In one embodiment, the MHD 22 may also contain configuration data 62 that includes, among other information, a permitted client devices list 64. The permitted client devices list 64 may identify client devices 36 that are permitted by the MHD 22 to access the service provider network 12. Thus, upon receiving a request from a client device 36 to connect to the MHD 22, the MHD 22 may first verify that the client device 36 is identified on the permitted client devices list 64, and if not, refuse to allow the client device 36 to connect to the MHD 22.

The client devices 36 may contain a client application 66 provided by the service provider network 12 that is programmed to detect and identify the predetermined SSID beaconed or otherwise broadcast by an MHD, such as the MHD 22. The predetermined SSID may not be identical across each MHD 22, and the phrase “predetermined SSID” encompasses any naming convention that would permit a client device 36 to detect and identify the SSID as potentially being associated with the service provider. For example, a first portion of the SSID may be generic across all MHDs 22, and a second portion of the SSID may be unique to a particular MHD 22. The client application 66 may parse each available SSID and upon determining that an SSID contains the first generic portion associated with the service provider network 12, attempt to connect to the service provider network 12. The client application 66 may be downloaded from a website offered by the service provider, or may be a part of the initial software package provided on the client device 36 when purchased from the service provider. In another embodiment, the client device 36 may be preconfigured with the SSID of the MHD 22, and may periodically check to determine if it is within range of the MHD 22 by attempting to connect to the MHD 22 via such preconfigured SSID.

FIG. 3 illustrates an exemplary message flow for facilitating access to the service provider network 12 by a client device 36 via the MHD 22. FIG. 3 will be discussed in conjunction with FIG. 2. Initially, assume that the network node 16 initiates a configuration sequence with the MHD 22 to generate a wireless local area network having a predetermined SSID (FIG. 3, step 1000). The MHD 22 generates the network and acknowledges this to the network node 16 (FIG. 3, steps 1002-1004). The MHD 22 enables the network and thereby offers the hotspot 34 (FIG. 3, step 1006).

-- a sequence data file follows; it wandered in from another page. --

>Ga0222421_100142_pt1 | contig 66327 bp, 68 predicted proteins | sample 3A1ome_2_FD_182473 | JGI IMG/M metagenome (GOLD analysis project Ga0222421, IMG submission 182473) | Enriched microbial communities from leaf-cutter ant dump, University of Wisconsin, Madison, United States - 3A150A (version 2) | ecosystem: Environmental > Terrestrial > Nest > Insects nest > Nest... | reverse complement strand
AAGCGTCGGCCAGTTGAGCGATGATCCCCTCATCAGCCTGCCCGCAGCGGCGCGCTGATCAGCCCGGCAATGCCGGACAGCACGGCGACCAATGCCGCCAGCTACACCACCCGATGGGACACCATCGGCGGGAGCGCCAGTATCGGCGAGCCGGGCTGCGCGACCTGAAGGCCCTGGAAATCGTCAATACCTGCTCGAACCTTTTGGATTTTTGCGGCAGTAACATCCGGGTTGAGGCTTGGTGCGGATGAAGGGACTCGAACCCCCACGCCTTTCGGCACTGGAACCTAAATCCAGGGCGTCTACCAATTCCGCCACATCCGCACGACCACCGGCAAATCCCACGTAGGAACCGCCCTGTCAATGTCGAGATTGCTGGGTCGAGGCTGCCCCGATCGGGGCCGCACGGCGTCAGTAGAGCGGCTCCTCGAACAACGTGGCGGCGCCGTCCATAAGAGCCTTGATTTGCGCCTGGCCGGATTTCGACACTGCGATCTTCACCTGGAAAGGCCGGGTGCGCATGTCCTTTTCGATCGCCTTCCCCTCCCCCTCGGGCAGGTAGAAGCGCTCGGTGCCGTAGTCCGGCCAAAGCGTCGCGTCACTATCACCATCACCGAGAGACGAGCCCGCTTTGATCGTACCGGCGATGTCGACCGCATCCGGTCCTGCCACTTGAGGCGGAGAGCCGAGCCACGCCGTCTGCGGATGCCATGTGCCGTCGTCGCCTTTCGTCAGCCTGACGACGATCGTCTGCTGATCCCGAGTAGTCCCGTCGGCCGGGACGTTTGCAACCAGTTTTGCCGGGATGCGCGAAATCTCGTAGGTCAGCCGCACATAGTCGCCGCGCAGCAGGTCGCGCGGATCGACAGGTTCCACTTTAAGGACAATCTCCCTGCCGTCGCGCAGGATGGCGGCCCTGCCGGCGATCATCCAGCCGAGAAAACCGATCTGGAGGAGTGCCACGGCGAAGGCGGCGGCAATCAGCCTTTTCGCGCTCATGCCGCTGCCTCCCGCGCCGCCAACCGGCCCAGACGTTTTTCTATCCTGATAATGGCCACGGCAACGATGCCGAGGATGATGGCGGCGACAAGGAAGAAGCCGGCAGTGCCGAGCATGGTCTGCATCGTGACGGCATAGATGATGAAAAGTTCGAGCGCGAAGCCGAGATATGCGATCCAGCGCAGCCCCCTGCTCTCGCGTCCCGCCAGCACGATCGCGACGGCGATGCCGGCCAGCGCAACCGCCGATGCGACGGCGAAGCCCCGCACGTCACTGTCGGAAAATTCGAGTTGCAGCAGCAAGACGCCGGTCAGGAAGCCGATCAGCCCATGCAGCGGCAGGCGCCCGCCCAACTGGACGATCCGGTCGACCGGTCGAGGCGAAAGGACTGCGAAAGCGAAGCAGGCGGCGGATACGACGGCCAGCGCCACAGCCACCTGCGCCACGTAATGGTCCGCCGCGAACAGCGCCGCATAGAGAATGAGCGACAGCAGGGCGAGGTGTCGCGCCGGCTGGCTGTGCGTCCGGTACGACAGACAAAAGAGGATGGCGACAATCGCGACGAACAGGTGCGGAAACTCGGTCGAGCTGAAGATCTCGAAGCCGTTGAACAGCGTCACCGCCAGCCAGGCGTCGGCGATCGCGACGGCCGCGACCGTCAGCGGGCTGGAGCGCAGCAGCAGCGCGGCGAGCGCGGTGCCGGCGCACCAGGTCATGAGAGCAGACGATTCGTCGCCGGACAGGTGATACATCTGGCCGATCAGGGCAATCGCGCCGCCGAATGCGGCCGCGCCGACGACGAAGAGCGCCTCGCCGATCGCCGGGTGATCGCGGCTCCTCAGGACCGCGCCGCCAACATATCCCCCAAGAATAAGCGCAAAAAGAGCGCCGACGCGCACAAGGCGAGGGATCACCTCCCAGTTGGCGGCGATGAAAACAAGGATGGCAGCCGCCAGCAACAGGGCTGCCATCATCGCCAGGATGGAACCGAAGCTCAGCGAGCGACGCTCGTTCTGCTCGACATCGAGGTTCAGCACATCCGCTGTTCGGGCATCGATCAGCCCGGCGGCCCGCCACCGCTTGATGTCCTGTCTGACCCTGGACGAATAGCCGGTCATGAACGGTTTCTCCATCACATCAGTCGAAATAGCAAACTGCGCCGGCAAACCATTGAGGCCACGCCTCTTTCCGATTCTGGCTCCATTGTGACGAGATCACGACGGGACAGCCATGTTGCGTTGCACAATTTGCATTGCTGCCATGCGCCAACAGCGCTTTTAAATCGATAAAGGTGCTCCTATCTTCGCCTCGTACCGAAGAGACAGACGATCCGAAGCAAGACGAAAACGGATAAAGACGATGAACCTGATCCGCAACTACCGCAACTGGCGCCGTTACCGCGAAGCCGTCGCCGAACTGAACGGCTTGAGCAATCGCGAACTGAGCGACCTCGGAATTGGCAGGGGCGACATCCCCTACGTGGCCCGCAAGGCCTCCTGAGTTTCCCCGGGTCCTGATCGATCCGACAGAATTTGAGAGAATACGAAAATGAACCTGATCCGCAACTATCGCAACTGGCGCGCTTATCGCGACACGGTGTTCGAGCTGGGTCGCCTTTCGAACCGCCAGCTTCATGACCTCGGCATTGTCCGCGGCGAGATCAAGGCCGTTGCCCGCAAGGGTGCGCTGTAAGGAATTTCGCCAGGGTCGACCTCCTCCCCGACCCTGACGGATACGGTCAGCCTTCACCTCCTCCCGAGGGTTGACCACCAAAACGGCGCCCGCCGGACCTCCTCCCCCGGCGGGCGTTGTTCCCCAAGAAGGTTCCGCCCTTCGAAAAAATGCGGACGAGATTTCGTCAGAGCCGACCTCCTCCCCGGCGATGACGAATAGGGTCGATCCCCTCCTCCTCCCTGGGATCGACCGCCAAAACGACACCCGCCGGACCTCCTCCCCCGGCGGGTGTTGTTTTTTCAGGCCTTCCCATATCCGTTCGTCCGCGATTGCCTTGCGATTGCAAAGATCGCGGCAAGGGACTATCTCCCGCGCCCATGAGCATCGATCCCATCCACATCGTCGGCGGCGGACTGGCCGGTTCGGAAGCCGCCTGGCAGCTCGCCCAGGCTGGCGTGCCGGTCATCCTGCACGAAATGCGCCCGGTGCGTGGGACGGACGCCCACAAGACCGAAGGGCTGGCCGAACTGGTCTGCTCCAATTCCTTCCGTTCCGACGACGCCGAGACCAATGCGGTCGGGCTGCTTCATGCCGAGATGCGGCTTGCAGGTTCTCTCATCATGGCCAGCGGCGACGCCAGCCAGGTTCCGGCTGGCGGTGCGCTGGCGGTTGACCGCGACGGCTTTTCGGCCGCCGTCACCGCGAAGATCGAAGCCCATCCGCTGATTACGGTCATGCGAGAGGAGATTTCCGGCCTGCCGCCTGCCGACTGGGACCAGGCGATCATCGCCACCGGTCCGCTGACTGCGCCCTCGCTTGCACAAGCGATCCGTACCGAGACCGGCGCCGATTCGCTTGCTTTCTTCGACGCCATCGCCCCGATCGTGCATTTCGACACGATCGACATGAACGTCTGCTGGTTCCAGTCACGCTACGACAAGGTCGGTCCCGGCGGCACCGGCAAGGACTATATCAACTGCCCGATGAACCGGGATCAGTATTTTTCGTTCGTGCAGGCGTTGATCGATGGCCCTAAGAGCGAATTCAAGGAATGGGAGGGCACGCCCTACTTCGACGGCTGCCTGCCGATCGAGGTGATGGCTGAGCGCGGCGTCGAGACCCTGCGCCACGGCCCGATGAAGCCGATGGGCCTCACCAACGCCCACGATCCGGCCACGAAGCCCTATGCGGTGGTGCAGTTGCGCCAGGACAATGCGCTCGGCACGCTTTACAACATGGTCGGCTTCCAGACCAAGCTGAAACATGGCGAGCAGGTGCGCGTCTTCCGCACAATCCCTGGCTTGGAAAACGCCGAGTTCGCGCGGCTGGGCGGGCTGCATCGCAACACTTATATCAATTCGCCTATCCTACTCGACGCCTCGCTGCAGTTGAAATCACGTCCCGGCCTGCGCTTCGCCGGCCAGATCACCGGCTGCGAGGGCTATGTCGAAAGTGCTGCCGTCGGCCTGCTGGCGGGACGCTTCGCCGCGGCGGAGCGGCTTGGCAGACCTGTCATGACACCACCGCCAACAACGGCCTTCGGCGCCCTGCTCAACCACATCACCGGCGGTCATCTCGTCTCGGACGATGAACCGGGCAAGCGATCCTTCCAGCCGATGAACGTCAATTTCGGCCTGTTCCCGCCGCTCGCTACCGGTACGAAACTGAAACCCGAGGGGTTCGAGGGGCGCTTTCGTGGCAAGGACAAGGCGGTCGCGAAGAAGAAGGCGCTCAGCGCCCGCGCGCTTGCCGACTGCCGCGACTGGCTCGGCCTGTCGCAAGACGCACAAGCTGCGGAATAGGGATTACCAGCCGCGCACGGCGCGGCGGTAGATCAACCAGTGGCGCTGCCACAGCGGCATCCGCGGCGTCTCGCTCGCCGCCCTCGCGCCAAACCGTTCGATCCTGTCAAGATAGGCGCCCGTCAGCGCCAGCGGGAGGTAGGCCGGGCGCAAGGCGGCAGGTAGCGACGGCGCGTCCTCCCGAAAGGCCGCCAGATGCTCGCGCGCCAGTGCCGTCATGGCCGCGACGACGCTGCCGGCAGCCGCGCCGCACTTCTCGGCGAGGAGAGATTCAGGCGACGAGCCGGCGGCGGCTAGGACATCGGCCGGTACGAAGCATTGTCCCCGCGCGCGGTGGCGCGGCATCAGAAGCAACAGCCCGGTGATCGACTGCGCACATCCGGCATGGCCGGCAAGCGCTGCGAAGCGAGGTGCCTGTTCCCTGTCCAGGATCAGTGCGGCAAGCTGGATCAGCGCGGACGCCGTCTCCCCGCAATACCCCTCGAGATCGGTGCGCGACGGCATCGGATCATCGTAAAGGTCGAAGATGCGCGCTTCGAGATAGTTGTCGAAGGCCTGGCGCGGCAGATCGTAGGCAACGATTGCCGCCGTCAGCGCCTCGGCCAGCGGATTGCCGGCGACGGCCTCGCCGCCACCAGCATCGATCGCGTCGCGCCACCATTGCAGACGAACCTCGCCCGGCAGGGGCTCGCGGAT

The client device 36-1 receives the beacon identifying the hotspot with the predetermined SSID. The client device 36-1 identifies the hotspot as having the predetermined SSID (FIG. 3, step 1008). Because the client device 36-1 recognizes the hotspot 34 as one associated with the service provider network 12, the client device 36-1 establishes a wireless communication link 38-1 with the MHD 22, and provides the MHD 22 credentials for authentication with the service provider network 12 (FIG. 3, step 1010). If the MHD 22 maintains a permitted client devices list 64, the MHD 22 accesses the permitted client devices list 64 to determine whether the client device 36-1 is identified as a permitted device (FIG. 3, step 1012). The MHD 22 then generates and sends an access request message that includes the credentials provided by the client device 36-1 to the network node 16 (FIG. 3, step 1014). The network node 16 determines that the client device 36-1 is authorized to access the service provider network 12 based on the credentials (FIG. 3, step 1016). The network node 16 indicates to the MHD 22 that the client device 36-1 is authenticated, and therefore authorized to access the service provider network 12 through the MHD 22 (FIG. 3, step 1018). The MHD 22 notifies the client device 36-1 that the client device 36-1 is authorized to access the service provider network 12 (FIG. 3, step 1020).

In one embodiment, at some point during the authentication process, the network node 16 may communicate a message to the MHD 22 indicating that the client device 36-1 seeks to access the service provider network 12 through the MHD 22. The MHD 22 may present this to the owner 40, along with options, such as Allow or Reject. If the owner 40 selects the Reject option, the MHD 22 informs the network node 16 that the request has been denied and the network node 16 rejects the access request message. If the owner 40 selects the Allow selection, the network node 16 indicates to the MHD 22 that the client device 36-1 is now permitted to access the service provider network 12. In another embodiment, prior to even sending the access request message to the network node 16, the MHD 22 may identify the client device 36-1 and provide the owner 40 an Allow or Reject option upon receiving the credentials from the client device 36-1